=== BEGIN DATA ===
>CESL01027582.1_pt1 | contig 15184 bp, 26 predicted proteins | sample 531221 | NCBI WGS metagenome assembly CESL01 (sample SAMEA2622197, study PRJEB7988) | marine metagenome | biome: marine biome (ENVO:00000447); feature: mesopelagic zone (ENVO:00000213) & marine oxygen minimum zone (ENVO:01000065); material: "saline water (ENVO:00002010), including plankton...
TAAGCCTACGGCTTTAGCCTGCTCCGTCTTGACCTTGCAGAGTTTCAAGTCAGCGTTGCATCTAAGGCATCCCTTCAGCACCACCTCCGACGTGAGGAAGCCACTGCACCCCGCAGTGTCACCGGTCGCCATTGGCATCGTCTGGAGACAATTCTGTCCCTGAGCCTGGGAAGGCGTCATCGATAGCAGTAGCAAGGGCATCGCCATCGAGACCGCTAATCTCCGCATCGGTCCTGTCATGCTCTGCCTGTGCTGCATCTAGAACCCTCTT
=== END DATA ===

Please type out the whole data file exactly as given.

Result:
>CESL01027582.1_pt1 | contig 15184 bp, 26 predicted proteins | sample 531221 | NCBI WGS metagenome assembly CESL01 (sample SAMEA2622197, study PRJEB7988) | marine metagenome | biome: marine biome (ENVO:00000447); feature: mesopelagic zone (ENVO:00000213) & marine oxygen minimum zone (ENVO:01000065); material: "saline water (ENVO:00002010), including plankton...
TAAGCCTACGGCTTTAGCCTGCTCCGTCTTGACCTTGCAGAGTTTCAAGTCAGCGTTGCATCTAAGGCATCCCTTCAGCACCACCTCCGACGTGAGGAAGCCACTGCACCCCGCAGTGTCACCGGTCGCCATTGGCATCGTCTGGAGACAATTCTGTCCCTGAGCCTGGGAAGGCGTCATCGATAGCAGTAGCAAGGGCATCGCCATCGAGACCGCTAATCTCCGCATCGGTCCTGTCATGCTCTGCCTGTGCTGCATCTAGAACCCTCTT